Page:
The Awakening Review


Nick Murphy’s debut feature film, The Awakening, contains all the ingredients for a successful horror, yet lacks the originality to make it a brilliant piece of cinema.

Set in the years following the First World War, Florence Cathcart (Rebecca Hall) is a scientific rationalist who seeks to dispel disillusions of the macabre. The result of fraudsters who pry on the emotionally unstable that have lost loved one’s during the war, she dissolves the myths surrounding the supernatural by revealing the hoaxes for what they really are. However, when a school master (Dominic West) invites her to a boy’s Prep school following recent fears of a ghost that has been haunting the pupil’s, her preconceptions are tested to breaking point as unexplained events start to unfold.

For a debut piece, Murphy clearly has a good grasp on the fundamental necessities of the horror genre. Successfully creating suspense through a combination of sound, setting and impressive acting performances, he uses the imagination rather than the grotesque to deliver a sufficient amount of shock.

As Hall’s first lead role, she is excellent in the way she portrays a sceptical character who is herself plagued by repressed memories and emotional torment, while West provides a suitable male counterpart and inevitable love interest.

Despite this, whilst the film manages to tick all the right boxes, it fails to offer something ostensibly new. Many of the scenes resemble parts of the work of more prolific directors, both in style and content and there is a definite feeling that we have seen it all before. Films such as Alejandro Amenábar’s English language debut The Others and Guillermo del Toro’s El Espinazo del Diablo (The Devil’s Backbone), feature many of the same ideas but manage to carry it off with considerably more success. Also, the twist in plot which arises in the closing moments seems somewhat contrived as there isn’t enough evidence given throughout the course of the film to justify the turn of events, thus leaving the viewer somewhat dubious about its conclusion.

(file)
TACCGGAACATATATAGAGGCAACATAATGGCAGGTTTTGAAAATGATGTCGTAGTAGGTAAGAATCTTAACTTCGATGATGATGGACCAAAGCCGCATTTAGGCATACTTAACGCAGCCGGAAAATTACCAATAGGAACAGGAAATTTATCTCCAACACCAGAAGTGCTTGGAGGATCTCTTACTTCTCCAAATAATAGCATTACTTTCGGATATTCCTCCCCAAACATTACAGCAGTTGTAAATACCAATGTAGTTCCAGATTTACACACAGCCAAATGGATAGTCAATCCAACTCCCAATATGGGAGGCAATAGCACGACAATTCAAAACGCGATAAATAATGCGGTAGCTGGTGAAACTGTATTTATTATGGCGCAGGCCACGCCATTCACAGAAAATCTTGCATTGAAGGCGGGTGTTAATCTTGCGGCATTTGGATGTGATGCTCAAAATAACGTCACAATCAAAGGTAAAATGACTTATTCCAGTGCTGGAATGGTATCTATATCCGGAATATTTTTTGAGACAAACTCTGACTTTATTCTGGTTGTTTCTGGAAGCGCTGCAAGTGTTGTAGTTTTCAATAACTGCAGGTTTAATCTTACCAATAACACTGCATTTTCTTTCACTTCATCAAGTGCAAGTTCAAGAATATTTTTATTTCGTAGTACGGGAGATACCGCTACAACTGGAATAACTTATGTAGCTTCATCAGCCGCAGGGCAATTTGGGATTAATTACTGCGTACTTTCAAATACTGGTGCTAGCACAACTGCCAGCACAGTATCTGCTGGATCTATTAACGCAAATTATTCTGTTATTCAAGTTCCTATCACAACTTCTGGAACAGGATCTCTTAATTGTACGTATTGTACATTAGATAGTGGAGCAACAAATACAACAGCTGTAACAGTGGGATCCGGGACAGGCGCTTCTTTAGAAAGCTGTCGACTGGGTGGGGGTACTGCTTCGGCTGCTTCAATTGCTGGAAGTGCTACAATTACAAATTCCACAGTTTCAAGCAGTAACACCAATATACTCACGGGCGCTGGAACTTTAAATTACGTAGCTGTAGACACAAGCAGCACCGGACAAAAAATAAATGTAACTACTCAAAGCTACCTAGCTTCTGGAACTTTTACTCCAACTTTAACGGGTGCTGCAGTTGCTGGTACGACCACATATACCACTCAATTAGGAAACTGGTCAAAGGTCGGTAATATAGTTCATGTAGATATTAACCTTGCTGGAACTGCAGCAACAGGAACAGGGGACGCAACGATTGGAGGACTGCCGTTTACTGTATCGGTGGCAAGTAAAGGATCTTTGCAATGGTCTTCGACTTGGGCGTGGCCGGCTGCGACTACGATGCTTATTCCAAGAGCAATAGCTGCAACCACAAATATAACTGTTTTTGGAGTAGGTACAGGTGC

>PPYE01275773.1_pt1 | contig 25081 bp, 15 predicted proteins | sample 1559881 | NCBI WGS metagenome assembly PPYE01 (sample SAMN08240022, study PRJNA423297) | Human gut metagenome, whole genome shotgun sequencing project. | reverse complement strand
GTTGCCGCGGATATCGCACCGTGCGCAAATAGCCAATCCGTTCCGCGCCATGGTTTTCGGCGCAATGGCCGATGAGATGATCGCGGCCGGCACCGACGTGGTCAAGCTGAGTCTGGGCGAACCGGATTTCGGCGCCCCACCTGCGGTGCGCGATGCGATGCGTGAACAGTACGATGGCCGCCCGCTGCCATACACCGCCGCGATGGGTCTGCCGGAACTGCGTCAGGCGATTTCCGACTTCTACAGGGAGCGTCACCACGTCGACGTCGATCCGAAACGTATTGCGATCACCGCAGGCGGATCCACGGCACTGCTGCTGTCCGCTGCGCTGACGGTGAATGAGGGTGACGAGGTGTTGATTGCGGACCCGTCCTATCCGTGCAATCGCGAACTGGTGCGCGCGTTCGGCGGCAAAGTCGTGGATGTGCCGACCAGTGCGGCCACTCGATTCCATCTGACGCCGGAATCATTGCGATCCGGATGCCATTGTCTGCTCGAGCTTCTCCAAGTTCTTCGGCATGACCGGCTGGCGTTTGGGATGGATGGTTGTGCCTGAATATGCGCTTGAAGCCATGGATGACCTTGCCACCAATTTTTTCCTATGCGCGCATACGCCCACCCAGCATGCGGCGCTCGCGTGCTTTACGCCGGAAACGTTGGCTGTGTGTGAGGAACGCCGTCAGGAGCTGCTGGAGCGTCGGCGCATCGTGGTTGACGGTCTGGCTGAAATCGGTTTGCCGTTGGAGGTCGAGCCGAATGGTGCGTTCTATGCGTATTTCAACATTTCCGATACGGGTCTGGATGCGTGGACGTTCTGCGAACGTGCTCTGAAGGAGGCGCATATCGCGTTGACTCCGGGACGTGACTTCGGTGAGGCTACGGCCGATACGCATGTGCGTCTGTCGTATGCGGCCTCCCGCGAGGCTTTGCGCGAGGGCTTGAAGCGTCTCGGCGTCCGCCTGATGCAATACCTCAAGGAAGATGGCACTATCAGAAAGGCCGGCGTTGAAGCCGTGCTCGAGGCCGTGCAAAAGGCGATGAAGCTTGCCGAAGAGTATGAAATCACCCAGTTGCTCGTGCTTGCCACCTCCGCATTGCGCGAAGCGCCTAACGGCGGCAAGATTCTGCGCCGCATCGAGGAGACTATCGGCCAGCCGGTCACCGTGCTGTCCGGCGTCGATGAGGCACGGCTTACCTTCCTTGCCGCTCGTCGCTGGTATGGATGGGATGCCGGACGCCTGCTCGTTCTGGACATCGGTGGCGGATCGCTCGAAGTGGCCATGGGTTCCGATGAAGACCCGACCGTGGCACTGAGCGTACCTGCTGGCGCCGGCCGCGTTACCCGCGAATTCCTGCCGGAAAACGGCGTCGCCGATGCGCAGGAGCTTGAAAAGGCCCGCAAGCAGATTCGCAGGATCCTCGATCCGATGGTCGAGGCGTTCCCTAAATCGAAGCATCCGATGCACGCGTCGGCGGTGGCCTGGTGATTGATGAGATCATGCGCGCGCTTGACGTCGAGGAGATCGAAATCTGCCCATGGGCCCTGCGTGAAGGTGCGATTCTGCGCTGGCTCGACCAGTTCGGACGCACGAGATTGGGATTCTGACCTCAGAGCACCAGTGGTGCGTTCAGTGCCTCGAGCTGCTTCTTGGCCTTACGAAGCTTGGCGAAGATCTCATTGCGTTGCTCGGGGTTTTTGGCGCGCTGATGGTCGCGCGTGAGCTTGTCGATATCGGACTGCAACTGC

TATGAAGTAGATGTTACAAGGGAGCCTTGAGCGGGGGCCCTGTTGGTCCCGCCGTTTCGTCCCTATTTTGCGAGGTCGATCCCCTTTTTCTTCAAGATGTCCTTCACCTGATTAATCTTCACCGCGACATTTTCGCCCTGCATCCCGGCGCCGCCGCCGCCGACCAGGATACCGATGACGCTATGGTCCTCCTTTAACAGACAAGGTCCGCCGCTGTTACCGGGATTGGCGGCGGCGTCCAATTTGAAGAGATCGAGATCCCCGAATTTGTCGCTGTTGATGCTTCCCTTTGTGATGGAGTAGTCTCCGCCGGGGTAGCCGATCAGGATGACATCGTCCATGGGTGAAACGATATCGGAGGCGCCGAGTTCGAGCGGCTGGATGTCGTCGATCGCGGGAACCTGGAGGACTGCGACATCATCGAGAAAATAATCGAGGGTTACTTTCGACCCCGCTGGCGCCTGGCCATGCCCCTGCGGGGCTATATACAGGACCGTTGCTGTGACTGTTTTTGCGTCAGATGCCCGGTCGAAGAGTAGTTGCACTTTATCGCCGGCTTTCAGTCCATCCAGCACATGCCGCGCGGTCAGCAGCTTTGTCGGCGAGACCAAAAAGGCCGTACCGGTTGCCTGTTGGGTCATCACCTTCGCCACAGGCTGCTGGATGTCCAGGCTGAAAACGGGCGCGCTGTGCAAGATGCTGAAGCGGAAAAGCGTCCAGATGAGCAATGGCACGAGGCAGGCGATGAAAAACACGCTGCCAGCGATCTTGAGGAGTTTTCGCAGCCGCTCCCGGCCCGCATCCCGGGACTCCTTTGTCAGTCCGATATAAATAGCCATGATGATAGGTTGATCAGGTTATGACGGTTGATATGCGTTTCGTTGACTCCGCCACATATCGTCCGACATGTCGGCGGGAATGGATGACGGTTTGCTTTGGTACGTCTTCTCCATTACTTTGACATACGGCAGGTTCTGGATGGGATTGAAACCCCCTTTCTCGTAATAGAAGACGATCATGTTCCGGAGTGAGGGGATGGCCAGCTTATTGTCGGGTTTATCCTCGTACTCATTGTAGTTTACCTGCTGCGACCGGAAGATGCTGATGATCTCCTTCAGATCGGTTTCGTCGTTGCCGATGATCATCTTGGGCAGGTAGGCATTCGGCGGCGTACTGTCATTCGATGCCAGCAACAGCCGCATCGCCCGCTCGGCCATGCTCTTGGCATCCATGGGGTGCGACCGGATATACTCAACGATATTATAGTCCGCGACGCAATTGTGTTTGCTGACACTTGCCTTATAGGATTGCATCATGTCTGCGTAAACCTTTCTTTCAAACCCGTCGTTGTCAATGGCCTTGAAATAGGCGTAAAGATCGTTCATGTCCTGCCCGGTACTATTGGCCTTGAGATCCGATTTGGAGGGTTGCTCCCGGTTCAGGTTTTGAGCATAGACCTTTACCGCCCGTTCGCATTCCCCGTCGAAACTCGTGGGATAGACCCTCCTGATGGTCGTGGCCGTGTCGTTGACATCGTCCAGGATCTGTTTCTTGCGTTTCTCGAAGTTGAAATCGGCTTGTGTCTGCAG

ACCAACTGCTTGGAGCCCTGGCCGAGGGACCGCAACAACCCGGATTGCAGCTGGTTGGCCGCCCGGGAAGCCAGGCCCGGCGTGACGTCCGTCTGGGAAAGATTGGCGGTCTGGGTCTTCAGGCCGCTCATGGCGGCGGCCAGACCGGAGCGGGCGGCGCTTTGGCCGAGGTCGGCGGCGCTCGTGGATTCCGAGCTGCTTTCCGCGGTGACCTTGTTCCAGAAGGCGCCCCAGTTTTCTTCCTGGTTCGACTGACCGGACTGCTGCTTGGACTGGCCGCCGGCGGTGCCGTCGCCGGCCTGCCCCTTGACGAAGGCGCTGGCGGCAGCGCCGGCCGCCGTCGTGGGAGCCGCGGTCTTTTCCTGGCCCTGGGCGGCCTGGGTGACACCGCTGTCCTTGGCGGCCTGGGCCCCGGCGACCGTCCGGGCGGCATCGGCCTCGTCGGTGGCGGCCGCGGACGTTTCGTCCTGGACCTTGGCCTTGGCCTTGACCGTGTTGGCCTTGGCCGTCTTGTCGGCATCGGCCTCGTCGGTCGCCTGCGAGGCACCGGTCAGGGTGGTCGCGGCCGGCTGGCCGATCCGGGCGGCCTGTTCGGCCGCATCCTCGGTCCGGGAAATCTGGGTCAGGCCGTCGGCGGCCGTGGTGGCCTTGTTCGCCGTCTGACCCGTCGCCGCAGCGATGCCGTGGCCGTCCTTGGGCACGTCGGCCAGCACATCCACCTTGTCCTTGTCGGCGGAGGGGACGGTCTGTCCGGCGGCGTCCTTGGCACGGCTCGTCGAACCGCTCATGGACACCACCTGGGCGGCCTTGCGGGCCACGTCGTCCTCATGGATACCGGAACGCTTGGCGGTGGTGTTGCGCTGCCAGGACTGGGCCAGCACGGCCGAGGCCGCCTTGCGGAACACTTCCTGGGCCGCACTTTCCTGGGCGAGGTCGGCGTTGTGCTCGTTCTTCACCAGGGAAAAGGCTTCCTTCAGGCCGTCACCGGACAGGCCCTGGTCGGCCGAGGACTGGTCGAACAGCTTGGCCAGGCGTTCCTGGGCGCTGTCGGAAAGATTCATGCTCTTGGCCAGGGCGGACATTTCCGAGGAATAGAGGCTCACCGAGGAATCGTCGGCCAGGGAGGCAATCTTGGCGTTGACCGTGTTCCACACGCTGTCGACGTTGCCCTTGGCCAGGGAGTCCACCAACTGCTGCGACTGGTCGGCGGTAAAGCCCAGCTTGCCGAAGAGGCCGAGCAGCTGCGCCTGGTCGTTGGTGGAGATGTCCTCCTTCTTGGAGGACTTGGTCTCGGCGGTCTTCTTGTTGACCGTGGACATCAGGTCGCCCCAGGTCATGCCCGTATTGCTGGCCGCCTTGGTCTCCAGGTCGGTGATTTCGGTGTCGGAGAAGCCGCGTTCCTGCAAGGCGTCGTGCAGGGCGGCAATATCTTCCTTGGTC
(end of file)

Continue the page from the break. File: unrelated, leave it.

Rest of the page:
As far as simple entertainment goes, this is a clear winner as it successfully blends horror and suspense, yet the hardened horror fan will inevitably leave feeling disappointed.

Taken from The Student, published online Sun Nov 20th 2011.

Tyrannosaur Review


Film is used as a medium to affect and entertain people in a multitude of ways. Away from the idealism of Hollywood, Paddy Considine’s directorial debut Tyrannosaur illustrates a gritty realism that captures the shocking reality of a fractured society.

Set in a rough, working-class area of Leeds, Joseph (Peter Mullan) is a monster of a man. Fuelled by violence as though it is an addiction, he is unable to restrain himself in situations when his temper gets the better of him. A convoluted mix of past regrets and lost dreams, he spends his life between the pub and the bookies, tormenting people along the way.

His life becomes intertwined with charity worker Hannah (Olivia Colman), whom he belittles for her cushy middle-class life and religious self-affirmation without knowing the truth of her situation. As it becomes clear that she is trapped in a relationship with an abusive husband (Eddie Marsan), an unconventional friendship forms between the two.

Tyrannosaur is a far cry from feel-good cinema. It takes a brutal look at a reality unseen by most of society. Mullan’s performance is terrific in the way he captures a man devoid of hope or purpose, who resorts to violence as a means of escapism, even though it ultimately adds little consolation. There is no disputing his chilling claim: “I’m not a nice human being.” Yet, what this film manages to do is create an empathy that shouldn’t be there. Glimpses of a softer side allow the viewer to believe that there is a nice man behind the mask; his clear affection for Hannah being evidence of this.

However, it is Colman’s performance that steals the show. Her combination of denial set against an inherent self-loathing in the face of her affliction, is incredibly powerful. As she turns to Joseph with no one else to help her: bruised, beaten and emotionally defeated, the result is undeniably moving.

Whilst Tyrannosaur is definitely not for the faint of heart, it is undoubtedly one of the most efficacious films released so far this year; you would be hard pressed to find a film more disturbing yet equally absorbing.

Taken from The Student, published Tue Oct 11th 2011.